Meanwhile, a Christchurch doctor who lived at the community as a seven-year-old has started the Centrepoint Restoration Project online. It’s a truth and reconciliation initiative where former members and children can connect, share their stories and ask for apologies, forgiveness and support. “It’s time for a new narrative in the Centrepoint story,” the website states. “Instead of shame, dignity. Instead of despair, hope. Instead of fear, courage.”
So far, that courage has been shown mostly by the victims. Barbara Kingsbury was described as Potter’s right-hand woman. She was sentenced to community service for perjury but later re-established herself as a therapist working out of the former Centrepoint site, Kawai Purapura.
After I met her there in 2014, she moved to New Plymouth, where she is still practising (using another surname). She was also Louise Winn’s guardian at Centrepoint, but has made no attempt to seek forgiveness from the younger woman, who never had any help or counselling. She was not interested in talking to me when I called her. “But I’m very happy to meet Angie any time,” she said.
Another powerful therapist from the “thought police” was in tears when I met her in 2014. She wanted to apologise to Angie Meiklejohn, who she had sent off to “sex therapy” with her guru, Bert Potter; the therapy comprised “blowing off” or “raspberry kissing” on the clitoris. But Angie never heard from her.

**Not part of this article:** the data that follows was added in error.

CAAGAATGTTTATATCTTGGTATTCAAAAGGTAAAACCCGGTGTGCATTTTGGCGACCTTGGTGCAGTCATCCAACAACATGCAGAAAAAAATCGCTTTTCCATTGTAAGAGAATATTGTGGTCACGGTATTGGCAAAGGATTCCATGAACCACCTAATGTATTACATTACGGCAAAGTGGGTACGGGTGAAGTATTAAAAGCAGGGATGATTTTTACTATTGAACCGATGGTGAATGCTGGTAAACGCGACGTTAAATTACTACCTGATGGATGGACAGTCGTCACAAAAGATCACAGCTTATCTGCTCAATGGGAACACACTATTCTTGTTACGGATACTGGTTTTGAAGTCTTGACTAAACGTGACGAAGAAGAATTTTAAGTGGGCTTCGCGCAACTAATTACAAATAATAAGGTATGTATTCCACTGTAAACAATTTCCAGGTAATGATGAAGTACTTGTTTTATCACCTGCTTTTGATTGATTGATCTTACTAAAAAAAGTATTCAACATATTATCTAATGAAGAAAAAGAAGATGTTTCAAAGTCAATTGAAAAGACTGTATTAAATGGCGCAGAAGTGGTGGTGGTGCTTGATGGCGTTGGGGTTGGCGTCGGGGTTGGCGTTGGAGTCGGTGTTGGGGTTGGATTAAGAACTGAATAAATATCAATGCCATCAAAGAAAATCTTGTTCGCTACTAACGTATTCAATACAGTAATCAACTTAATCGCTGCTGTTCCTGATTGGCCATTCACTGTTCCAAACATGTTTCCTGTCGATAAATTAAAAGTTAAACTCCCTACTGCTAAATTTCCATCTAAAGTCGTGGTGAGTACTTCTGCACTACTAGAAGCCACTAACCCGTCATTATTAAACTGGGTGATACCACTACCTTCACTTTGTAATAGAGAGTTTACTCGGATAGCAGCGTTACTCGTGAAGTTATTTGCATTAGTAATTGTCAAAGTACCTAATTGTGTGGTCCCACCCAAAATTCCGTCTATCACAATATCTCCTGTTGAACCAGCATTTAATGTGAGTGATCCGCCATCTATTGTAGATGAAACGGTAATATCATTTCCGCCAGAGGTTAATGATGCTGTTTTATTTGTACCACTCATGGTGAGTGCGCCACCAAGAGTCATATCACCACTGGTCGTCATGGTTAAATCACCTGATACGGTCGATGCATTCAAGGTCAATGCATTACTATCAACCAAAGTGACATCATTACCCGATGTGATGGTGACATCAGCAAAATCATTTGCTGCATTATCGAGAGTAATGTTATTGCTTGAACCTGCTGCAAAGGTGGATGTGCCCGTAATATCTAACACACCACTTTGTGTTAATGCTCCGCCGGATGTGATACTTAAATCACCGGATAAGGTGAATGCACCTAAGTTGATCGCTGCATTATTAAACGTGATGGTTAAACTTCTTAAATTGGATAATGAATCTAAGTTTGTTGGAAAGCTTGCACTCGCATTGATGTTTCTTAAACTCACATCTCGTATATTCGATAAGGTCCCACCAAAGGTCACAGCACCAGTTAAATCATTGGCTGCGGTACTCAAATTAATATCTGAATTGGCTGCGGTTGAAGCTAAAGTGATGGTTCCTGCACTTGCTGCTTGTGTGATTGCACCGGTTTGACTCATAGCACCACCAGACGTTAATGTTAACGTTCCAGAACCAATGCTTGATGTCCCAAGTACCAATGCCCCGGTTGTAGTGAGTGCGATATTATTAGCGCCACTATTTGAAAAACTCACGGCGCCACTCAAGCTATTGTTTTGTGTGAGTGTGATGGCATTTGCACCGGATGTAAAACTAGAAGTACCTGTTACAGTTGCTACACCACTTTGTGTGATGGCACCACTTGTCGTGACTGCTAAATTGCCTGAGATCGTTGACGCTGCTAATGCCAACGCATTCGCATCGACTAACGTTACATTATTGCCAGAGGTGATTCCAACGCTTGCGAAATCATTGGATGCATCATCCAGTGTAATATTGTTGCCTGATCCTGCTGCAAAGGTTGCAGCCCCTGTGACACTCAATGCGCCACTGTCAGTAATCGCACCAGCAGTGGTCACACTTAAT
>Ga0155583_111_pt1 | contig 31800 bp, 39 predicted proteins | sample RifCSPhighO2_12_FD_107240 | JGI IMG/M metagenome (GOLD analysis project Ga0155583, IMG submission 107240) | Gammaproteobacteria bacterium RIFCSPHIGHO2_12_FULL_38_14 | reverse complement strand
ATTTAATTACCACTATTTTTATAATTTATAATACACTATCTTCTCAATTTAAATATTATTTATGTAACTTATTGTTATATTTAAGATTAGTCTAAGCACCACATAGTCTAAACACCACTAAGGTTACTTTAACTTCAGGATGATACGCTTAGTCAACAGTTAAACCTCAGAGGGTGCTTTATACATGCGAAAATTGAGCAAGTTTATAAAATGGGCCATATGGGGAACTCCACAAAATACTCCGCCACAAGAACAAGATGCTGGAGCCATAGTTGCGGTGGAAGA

I remember the youngest sister well. How she punched into the air at the end of our interview, her copper hair wild, her eyes red and wet: “Meet my fist!” she yelled. That was for all the men at Centrepoint and the creeps she’d met since. Her protective prickliness – and the fact she was constantly moved to new homes, and 14 different schools, by her unstable parents – stopped her from developing close friendships.
But when Renee arrives at the gate, her hard veneer has vanished. Instead, she’s soft and radiant. Something massive has shifted for her, she tells us within minutes. It started with that first “sharing circle” led by Angie. “After that,” she says, “I started fixing myself through body-work and energy healing.” Her trust in traditional counselling was blown apart by those claiming to be therapists at Centrepoint, and she never found a counsellor who understood their cult indoctrination. “For the first time in my life, I’m not feeling worthless any more. All the anger has gone.”